The 110 Connector System consists of field-wired cable termination apparatus that is used to organize and administer cable and wiring installations. The main cross-connect is typically located in the equipment room and provides termination and cross-connection of network interface equipment, switching equipment, processor equipment, and backbone (riser or campus) wiring. The horizontal cross-connect is typically located in the telecommunications closet and provides termination and cross-connection of horizontal (to the work area) and backbone wiring. Cross-connects provide efficient and convenient routing and rerouting of common equipment circuits to various parts of a building or campus.

The 110 Connector Systems enable cable and wiring installations to be handled by technical or non-technical end user personnel. Line moves and rearrangement for the cabling terminated at a cross connect can be performed with patchcords (plug-ended jumpers) or cross-connect wire. The patchcords are used where the highest system integrity is required.

Referring now to FIGS. 1,2, and 3, the prior art 110 Connector System 10 was designed to have its connector ports 15 arranged in horizontal rows in uniformly spaced conductor termination arrays (index strips). FIG. 1 shows four rows of index strips 14 mounted in a typical wiring block 12. The spaces between these index strips become troughs, and are alternately dedicated as either cable routing troughs 16 or cross-connect wire routing troughs 18.

Unsheathed cable conductors 20 are routed through the cable troughs 16 to their appropriate termination ports in the index strips 14. All cable sheaths stop at the entrance to the cable troughs 16. Each cable trough 16 feeds conductors to the two index strips that form its sides.

Connecting blocks 22, each containing several contact elements 24 in pairs, are placed over the index strips 14 and make electrical connections to the cable conductors 20. These connecting blocks 22 also form the side walls of the troughs 16 and 18. A designation strip 26 is placed within the cable trough 16, near the top of the connecting blocks 22. This strip 26 extends the full length of the cable trough 16, covering the conductors from cables 20, and allows the cable connector ports 15 to be visibly labeled as an indication of where the other end of the cables are attached. A pair of row marking surfaces 27 are provided to label each row.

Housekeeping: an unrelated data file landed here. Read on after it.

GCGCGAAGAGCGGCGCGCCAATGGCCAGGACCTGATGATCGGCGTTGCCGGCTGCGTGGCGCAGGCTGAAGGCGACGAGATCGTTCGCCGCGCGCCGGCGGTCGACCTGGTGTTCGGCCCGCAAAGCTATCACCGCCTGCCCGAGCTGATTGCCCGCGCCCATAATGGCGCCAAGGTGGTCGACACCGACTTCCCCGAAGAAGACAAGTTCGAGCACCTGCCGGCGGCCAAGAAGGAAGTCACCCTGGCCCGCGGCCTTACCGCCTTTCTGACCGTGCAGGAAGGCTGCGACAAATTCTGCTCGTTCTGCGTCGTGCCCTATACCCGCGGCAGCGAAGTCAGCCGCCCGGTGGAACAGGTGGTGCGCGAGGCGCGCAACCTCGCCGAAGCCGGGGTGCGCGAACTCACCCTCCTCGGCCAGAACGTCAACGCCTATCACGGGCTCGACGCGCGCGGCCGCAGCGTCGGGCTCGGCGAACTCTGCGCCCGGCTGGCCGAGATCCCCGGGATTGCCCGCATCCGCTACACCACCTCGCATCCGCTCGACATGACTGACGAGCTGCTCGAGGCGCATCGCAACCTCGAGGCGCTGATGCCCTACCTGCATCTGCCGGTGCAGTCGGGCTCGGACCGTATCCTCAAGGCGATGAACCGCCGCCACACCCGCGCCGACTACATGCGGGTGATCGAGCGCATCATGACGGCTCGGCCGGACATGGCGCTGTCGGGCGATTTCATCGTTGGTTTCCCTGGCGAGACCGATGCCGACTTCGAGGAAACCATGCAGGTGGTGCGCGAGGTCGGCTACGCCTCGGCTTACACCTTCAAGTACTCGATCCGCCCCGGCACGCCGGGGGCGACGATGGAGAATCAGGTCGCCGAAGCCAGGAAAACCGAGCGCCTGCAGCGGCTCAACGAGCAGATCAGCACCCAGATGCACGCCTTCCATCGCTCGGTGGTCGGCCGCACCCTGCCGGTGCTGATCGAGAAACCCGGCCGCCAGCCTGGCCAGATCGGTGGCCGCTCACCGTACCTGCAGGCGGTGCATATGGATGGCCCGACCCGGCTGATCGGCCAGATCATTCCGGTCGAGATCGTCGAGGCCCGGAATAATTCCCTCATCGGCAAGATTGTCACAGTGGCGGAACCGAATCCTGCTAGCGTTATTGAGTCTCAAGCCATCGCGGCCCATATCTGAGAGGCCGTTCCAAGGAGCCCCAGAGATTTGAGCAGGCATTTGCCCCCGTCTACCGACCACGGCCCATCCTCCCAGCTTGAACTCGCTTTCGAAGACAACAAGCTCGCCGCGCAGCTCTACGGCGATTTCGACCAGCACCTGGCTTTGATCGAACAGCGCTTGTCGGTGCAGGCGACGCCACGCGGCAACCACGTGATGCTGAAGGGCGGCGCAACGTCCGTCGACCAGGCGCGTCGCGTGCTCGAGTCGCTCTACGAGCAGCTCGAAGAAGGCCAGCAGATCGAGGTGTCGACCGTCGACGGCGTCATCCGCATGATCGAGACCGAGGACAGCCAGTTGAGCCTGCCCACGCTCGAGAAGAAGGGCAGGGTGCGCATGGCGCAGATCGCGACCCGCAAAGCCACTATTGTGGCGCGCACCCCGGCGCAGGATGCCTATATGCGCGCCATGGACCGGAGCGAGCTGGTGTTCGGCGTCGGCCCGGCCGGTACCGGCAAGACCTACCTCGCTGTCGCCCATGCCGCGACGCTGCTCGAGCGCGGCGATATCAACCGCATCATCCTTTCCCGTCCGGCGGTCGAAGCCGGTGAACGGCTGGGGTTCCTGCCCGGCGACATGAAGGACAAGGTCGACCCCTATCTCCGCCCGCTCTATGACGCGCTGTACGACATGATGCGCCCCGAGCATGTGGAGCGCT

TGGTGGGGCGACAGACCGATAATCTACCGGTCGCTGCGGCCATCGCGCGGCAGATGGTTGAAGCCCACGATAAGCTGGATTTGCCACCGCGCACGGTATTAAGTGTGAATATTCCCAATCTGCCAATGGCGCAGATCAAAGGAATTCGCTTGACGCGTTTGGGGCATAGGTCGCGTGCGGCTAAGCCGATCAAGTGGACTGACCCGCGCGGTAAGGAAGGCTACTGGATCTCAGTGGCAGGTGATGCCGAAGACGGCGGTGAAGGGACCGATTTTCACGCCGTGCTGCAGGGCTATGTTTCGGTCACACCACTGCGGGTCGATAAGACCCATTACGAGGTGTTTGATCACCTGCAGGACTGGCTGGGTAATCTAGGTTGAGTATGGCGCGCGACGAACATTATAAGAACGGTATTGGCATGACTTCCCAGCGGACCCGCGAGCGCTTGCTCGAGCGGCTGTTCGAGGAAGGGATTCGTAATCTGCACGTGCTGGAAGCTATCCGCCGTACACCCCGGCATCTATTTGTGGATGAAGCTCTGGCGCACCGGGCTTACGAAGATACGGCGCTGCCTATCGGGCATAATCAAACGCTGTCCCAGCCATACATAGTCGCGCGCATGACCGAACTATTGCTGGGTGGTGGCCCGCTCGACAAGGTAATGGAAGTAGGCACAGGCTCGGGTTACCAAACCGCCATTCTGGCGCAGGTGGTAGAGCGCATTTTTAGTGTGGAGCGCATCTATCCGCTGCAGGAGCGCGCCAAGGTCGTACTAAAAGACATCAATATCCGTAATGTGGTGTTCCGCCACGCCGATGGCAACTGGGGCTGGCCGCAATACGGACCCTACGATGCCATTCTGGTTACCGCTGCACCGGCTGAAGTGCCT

Cross-connect wire (not shown) or patch cords 28 are terminated in the ports 25 on the top of the connecting blocks 22. Cross-connect wires, when used, are routed to their appropriate ports 24 through the cross-connect troughs 18 between the cable troughs 16. The connecting blocks 22 form the separator between cable conductors 20 and cross-connect conductors. When patch cords 28 are used, the cross-connect troughs 18 remain empty.

The 110 patchcords 28 are available now in two versions. The old version is a forward-engaging patchcord 28 that uses a forward-engaging plug 30 as shown in FIG. 1. The patchcord 28 projects outward from the connecting block 22, is routed through ducts 32, backboards 34, and troughs 36 to another connecting block 22, as shown in FIG. 3.

The new version patchcord uses a reverse-engaging plug. The new patchcord is further described in U.S. Pat. No. 5,718,604 entitled Patch Cord Connection System issued on Feb. 17, 1998 and is incorporated herein by reference.

SUMMARY OF THE INVENTION

In accordance with the present invention, there is provided a cable organizer, for use in connection with cable conductors. The cable organizer comprises a plate having front and rear surfaces. The plate surfaces extend between opposite upper and lower edges, and between first and second ends. A conductor termination array is mounted on the plate upper edge. Directing means is provided for directing the cable conductors across the plate front surface toward the termination array.